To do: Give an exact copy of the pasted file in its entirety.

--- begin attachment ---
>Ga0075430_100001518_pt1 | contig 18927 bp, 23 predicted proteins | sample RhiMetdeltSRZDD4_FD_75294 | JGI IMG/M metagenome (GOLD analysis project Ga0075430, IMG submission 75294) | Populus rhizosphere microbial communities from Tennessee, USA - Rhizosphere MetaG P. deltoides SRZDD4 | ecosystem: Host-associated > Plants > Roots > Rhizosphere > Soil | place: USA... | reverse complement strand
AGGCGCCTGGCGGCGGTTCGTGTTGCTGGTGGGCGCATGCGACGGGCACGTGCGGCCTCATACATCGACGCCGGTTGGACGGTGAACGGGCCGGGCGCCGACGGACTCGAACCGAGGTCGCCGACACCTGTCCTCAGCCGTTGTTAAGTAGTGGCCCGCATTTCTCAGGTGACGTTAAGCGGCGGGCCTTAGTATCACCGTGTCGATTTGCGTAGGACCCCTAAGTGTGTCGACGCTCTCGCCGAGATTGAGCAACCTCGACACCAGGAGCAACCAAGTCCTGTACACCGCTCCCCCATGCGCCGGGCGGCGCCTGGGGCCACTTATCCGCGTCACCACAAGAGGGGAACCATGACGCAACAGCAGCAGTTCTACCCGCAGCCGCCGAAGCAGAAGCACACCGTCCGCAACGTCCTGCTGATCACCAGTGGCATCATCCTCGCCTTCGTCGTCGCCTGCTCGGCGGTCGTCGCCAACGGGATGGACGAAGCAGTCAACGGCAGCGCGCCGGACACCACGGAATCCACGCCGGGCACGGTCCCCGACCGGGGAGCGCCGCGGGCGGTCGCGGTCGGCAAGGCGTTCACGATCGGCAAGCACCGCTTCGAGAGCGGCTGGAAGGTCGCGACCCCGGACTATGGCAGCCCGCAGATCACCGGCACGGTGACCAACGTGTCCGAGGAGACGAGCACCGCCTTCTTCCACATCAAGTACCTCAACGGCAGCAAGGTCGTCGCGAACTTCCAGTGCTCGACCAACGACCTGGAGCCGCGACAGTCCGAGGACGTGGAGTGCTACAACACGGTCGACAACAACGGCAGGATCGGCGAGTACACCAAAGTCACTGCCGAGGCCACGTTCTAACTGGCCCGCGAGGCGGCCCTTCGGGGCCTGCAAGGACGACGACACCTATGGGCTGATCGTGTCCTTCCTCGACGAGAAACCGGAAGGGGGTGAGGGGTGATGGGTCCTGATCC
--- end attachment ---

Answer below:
>Ga0075430_100001518_pt1 | contig 18927 bp, 23 predicted proteins | sample RhiMetdeltSRZDD4_FD_75294 | JGI IMG/M metagenome (GOLD analysis project Ga0075430, IMG submission 75294) | Populus rhizosphere microbial communities from Tennessee, USA - Rhizosphere MetaG P. deltoides SRZDD4 | ecosystem: Host-associated > Plants > Roots > Rhizosphere > Soil | place: USA... | reverse complement strand
AGGCGCCTGGCGGCGGTTCGTGTTGCTGGTGGGCGCATGCGACGGGCACGTGCGGCCTCATACATCGACGCCGGTTGGACGGTGAACGGGCCGGGCGCCGACGGACTCGAACCGAGGTCGCCGACACCTGTCCTCAGCCGTTGTTAAGTAGTGGCCCGCATTTCTCAGGTGACGTTAAGCGGCGGGCCTTAGTATCACCGTGTCGATTTGCGTAGGACCCCTAAGTGTGTCGACGCTCTCGCCGAGATTGAGCAACCTCGACACCAGGAGCAACCAAGTCCTGTACACCGCTCCCCCATGCGCCGGGCGGCGCCTGGGGCCACTTATCCGCGTCACCACAAGAGGGGAACCATGACGCAACAGCAGCAGTTCTACCCGCAGCCGCCGAAGCAGAAGCACACCGTCCGCAACGTCCTGCTGATCACCAGTGGCATCATCCTCGCCTTCGTCGTCGCCTGCTCGGCGGTCGTCGCCAACGGGATGGACGAAGCAGTCAACGGCAGCGCGCCGGACACCACGGAATCCACGCCGGGCACGGTCCCCGACCGGGGAGCGCCGCGGGCGGTCGCGGTCGGCAAGGCGTTCACGATCGGCAAGCACCGCTTCGAGAGCGGCTGGAAGGTCGCGACCCCGGACTATGGCAGCCCGCAGATCACCGGCACGGTGACCAACGTGTCCGAGGAGACGAGCACCGCCTTCTTCCACATCAAGTACCTCAACGGCAGCAAGGTCGTCGCGAACTTCCAGTGCTCGACCAACGACCTGGAGCCGCGACAGTCCGAGGACGTGGAGTGCTACAACACGGTCGACAACAACGGCAGGATCGGCGAGTACACCAAAGTCACTGCCGAGGCCACGTTCTAACTGGCCCGCGAGGCGGCCCTTCGGGGCCTGCAAGGACGACGACACCTATGGGCTGATCGTGTCCTTCCTCGACGAGAAACCGGAAGGGGGTGAGGGGTGATGGGTCCTGATCC